US criticizes Russia visit to Abkhazia, South Ossetia
The US State Department on Saturday criticized a recent visit by Russian Foreign Minister Sergei Lavrov to the breakaway states Abkhazia and South Ossetia as "inconsistent" with Georgia's sovereignty.
Lavrov visited the leaders of the two breakaway regions on April 25-26.
"Russia's recent efforts to conclude formal state-to-state agreements with the 'de facto' authorities in Abkhazia and South Ossetia... are inconsistent with the principle of territorial integrity and Georgia's internationally recognized borders," said Mark Toner, a State Department spokesman.
During his visit to Sukhumi and Tskhinvali, the respective capitals of Abkhazia and South Ossetia, Lavrov oversaw implementation of an agreement on visa-free travel for Russians to the regions and vice versa, the Russian foreign ministry said in Moscow.
Accords were also inked in South Ossetia for cooperation in transport and aviation safety and in Abkhazia on the establishment of cultural centers, it added.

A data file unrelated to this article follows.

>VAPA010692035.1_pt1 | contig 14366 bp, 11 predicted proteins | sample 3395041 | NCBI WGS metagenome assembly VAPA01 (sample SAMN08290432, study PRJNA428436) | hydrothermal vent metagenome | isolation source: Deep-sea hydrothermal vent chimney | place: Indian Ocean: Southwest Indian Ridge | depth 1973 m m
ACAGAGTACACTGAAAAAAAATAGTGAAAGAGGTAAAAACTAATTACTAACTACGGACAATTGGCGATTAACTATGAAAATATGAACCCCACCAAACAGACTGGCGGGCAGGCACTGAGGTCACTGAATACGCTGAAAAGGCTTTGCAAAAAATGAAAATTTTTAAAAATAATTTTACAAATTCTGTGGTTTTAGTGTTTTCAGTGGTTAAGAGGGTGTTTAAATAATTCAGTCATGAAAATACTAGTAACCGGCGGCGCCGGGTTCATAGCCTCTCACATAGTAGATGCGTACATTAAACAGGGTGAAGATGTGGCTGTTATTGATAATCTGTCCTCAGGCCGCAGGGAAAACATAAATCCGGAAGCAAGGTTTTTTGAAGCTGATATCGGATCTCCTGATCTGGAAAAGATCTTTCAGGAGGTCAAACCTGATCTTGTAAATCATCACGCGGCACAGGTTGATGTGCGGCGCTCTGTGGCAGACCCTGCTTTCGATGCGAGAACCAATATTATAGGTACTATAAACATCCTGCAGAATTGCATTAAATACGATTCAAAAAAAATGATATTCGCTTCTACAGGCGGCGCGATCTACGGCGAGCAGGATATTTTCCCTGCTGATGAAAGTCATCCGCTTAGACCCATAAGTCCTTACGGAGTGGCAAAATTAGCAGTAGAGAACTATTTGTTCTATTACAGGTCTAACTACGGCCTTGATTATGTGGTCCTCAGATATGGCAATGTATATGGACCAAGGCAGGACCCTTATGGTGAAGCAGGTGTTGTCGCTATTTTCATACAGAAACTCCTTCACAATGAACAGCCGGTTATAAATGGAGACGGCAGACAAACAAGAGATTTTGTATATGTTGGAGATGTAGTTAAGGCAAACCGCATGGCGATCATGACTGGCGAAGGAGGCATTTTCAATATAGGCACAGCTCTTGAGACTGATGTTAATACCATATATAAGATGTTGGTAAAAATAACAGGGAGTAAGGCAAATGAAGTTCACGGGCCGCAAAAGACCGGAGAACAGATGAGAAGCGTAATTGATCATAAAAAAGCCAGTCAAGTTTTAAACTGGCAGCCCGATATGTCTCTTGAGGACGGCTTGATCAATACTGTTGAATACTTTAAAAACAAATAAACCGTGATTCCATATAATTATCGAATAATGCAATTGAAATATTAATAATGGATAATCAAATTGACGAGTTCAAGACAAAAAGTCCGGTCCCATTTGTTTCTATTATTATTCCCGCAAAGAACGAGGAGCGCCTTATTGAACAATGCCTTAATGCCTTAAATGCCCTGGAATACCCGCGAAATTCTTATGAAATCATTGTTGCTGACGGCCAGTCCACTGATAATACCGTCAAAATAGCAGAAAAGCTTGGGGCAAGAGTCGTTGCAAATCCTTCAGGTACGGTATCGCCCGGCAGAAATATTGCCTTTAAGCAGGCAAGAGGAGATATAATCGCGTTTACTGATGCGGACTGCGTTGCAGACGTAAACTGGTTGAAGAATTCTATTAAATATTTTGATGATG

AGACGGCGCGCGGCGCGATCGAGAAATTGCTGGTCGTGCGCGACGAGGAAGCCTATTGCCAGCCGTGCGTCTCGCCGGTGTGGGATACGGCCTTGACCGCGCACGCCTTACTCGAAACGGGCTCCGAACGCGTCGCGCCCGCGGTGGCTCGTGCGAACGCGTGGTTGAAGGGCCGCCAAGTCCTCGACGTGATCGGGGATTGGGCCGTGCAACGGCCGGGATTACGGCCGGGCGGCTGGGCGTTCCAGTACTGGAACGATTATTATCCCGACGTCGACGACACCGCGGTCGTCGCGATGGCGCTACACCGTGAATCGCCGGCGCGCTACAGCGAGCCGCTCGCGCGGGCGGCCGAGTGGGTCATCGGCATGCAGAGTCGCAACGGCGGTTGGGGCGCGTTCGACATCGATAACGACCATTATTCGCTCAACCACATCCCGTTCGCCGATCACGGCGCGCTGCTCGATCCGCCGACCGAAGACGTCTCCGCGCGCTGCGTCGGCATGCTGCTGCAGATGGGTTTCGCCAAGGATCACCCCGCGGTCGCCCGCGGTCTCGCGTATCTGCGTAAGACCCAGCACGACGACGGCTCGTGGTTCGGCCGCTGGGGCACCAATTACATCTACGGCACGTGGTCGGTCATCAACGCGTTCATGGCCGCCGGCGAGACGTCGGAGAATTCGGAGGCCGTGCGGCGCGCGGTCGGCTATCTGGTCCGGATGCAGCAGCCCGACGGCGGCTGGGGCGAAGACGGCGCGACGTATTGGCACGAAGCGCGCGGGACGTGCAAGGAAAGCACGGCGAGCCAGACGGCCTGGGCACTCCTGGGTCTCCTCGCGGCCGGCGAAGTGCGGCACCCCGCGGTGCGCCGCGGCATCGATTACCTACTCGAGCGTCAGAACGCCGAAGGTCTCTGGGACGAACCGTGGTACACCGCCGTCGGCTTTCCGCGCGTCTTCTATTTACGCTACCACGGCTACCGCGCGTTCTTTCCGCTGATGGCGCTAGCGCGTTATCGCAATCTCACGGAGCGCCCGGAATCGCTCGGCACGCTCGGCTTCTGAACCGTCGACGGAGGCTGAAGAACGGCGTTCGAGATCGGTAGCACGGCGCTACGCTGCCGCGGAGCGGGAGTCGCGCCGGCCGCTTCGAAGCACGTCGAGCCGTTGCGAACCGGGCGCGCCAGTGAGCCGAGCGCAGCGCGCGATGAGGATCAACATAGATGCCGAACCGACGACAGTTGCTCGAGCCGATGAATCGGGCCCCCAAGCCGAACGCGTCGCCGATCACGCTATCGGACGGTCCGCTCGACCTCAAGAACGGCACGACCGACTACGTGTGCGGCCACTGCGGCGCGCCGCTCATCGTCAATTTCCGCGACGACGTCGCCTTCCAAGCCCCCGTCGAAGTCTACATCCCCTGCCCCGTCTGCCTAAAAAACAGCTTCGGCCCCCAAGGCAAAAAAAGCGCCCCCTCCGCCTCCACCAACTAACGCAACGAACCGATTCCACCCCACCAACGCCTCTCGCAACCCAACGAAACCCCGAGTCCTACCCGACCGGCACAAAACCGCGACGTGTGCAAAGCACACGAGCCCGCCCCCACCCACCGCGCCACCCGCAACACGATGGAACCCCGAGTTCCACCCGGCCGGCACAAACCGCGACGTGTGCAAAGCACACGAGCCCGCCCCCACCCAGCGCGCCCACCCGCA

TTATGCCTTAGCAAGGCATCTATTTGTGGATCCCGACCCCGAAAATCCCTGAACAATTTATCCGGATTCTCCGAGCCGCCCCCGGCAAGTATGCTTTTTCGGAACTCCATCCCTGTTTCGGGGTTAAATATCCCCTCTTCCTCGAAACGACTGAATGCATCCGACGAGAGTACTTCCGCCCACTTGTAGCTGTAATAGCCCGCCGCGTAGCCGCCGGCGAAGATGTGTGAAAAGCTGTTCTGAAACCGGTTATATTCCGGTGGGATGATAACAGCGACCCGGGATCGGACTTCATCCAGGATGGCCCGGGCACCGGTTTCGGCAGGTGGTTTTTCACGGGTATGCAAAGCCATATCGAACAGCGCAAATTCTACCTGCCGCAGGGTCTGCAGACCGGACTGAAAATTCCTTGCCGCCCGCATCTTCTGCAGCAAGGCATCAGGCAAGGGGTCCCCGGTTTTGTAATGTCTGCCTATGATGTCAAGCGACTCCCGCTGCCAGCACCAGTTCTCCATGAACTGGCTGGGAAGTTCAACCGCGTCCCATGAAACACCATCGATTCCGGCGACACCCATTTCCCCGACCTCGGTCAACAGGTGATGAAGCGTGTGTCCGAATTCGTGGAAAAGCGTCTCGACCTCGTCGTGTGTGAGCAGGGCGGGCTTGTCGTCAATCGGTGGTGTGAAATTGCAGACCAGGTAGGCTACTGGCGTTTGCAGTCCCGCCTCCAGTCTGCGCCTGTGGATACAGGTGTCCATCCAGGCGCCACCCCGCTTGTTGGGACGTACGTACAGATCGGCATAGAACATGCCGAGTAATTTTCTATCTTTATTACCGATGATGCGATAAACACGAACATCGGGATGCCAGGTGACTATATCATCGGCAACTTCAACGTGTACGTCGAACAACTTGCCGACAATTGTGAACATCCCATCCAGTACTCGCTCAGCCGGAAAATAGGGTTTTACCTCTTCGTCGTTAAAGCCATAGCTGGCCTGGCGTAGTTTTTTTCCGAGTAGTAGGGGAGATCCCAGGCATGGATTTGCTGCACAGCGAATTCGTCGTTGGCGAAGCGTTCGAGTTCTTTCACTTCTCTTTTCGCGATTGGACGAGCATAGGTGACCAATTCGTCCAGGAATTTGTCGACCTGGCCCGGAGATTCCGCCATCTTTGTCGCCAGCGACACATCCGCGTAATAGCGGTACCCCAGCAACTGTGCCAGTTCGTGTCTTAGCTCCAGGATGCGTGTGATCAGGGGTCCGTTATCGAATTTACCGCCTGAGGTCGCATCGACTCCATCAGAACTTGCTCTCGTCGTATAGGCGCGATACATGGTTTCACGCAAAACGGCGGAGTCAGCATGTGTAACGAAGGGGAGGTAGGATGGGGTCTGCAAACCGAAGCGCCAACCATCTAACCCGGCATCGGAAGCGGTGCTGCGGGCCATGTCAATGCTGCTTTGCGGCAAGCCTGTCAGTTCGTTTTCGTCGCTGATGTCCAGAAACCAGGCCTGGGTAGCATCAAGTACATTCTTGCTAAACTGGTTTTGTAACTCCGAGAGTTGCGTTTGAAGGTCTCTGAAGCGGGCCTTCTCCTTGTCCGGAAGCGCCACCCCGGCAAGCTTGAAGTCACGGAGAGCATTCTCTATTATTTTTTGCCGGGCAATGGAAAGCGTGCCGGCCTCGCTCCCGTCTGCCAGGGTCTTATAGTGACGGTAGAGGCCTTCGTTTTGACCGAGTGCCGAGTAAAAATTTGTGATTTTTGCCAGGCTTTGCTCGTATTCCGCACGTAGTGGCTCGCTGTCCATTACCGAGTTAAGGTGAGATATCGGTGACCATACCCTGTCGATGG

Georgia and some of its leading Western allies describe Abkhazia as "occupied" by Russian forces, which are stationed there and patrol the disputed borderline.
Tbilisi insists that Abkhazia is an integral part of its territory but Moscow has recognized it and South Ossetia as independent states -- a move followed by Nicaragua, Venezuela and the tiny Pacific island state of Nauru.
Toner said the United States remained "committed to a peaceful resolution to the conflict in Georgia's separatist regions and the restoration of Georgia's sovereignty and territorial integrity within its internationally recognized borders."
He also called on all parties in the conflict to "fully implement" their commitments under a 2008 ceasefire agreement.
Abkhaz separatists waged a civil war with Georgian forces in the 1990s after the break-up of the Soviet Union that killed several thousand people and left some 250,000, mostly ethnic Georgians, as refugees.
© 2011 AFP